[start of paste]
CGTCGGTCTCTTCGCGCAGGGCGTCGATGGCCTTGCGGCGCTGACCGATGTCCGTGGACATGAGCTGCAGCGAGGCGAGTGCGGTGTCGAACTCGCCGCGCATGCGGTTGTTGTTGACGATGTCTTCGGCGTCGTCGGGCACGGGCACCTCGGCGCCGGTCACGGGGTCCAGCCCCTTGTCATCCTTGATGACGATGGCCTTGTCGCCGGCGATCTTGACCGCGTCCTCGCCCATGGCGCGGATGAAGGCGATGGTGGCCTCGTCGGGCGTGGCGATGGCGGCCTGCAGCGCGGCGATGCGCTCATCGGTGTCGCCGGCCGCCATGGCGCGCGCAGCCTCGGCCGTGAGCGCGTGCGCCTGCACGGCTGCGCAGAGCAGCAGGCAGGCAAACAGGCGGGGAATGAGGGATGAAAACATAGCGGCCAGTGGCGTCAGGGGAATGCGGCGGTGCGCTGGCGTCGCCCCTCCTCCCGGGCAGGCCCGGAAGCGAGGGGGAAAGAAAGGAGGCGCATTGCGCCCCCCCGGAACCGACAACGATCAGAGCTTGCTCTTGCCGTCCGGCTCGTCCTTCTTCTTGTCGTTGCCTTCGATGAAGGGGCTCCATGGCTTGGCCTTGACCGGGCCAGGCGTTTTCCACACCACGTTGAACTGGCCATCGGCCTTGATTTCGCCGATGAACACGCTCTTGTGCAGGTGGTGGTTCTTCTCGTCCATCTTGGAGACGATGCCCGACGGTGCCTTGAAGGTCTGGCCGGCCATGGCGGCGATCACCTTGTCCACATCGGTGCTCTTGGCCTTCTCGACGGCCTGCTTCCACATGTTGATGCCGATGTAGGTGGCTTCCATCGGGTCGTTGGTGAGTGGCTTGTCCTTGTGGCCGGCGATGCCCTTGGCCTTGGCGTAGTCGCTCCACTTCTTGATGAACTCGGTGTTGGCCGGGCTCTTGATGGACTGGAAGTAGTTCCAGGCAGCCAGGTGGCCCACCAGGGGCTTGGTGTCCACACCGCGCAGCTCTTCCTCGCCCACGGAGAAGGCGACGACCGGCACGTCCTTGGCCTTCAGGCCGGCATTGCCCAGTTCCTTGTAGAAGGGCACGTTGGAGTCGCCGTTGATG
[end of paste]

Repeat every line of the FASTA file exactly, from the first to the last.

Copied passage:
CGTCGGTCTCTTCGCGCAGGGCGTCGATGGCCTTGCGGCGCTGACCGATGTCCGTGGACATGAGCTGCAGCGAGGCGAGTGCGGTGTCGAACTCGCCGCGCATGCGGTTGTTGTTGACGATGTCTTCGGCGTCGTCGGGCACGGGCACCTCGGCGCCGGTCACGGGGTCCAGCCCCTTGTCATCCTTGATGACGATGGCCTTGTCGCCGGCGATCTTGACCGCGTCCTCGCCCATGGCGCGGATGAAGGCGATGGTGGCCTCGTCGGGCGTGGCGATGGCGGCCTGCAGCGCGGCGATGCGCTCATCGGTGTCGCCGGCCGCCATGGCGCGCGCAGCCTCGGCCGTGAGCGCGTGCGCCTGCACGGCTGCGCAGAGCAGCAGGCAGGCAAACAGGCGGGGAATGAGGGATGAAAACATAGCGGCCAGTGGCGTCAGGGGAATGCGGCGGTGCGCTGGCGTCGCCCCTCCTCCCGGGCAGGCCCGGAAGCGAGGGGGAAAGAAAGGAGGCGCATTGCGCCCCCCCGGAACCGACAACGATCAGAGCTTGCTCTTGCCGTCCGGCTCGTCCTTCTTCTTGTCGTTGCCTTCGATGAAGGGGCTCCATGGCTTGGCCTTGACCGGGCCAGGCGTTTTCCACACCACGTTGAACTGGCCATCGGCCTTGATTTCGCCGATGAACACGCTCTTGTGCAGGTGGTGGTTCTTCTCGTCCATCTTGGAGACGATGCCCGACGGTGCCTTGAAGGTCTGGCCGGCCATGGCGGCGATCACCTTGTCCACATCGGTGCTCTTGGCCTTCTCGACGGCCTGCTTCCACATGTTGATGCCGATGTAGGTGGCTTCCATCGGGTCGTTGGTGAGTGGCTTGTCCTTGTGGCCGGCGATGCCCTTGGCCTTGGCGTAGTCGCTCCACTTCTTGATGAACTCGGTGTTGGCCGGGCTCTTGATGGACTGGAAGTAGTTCCAGGCAGCCAGGTGGCCCACCAGGGGCTTGGTGTCCACACCGCGCAGCTCTTCCTCGCCCACGGAGAAGGCGACGACCGGCACGTCCTTGGCCTTCAGGCCGGCATTGCCCAGTTCCTTGTAGAAGGGCACGTTGGAGTCGCCGTTGATG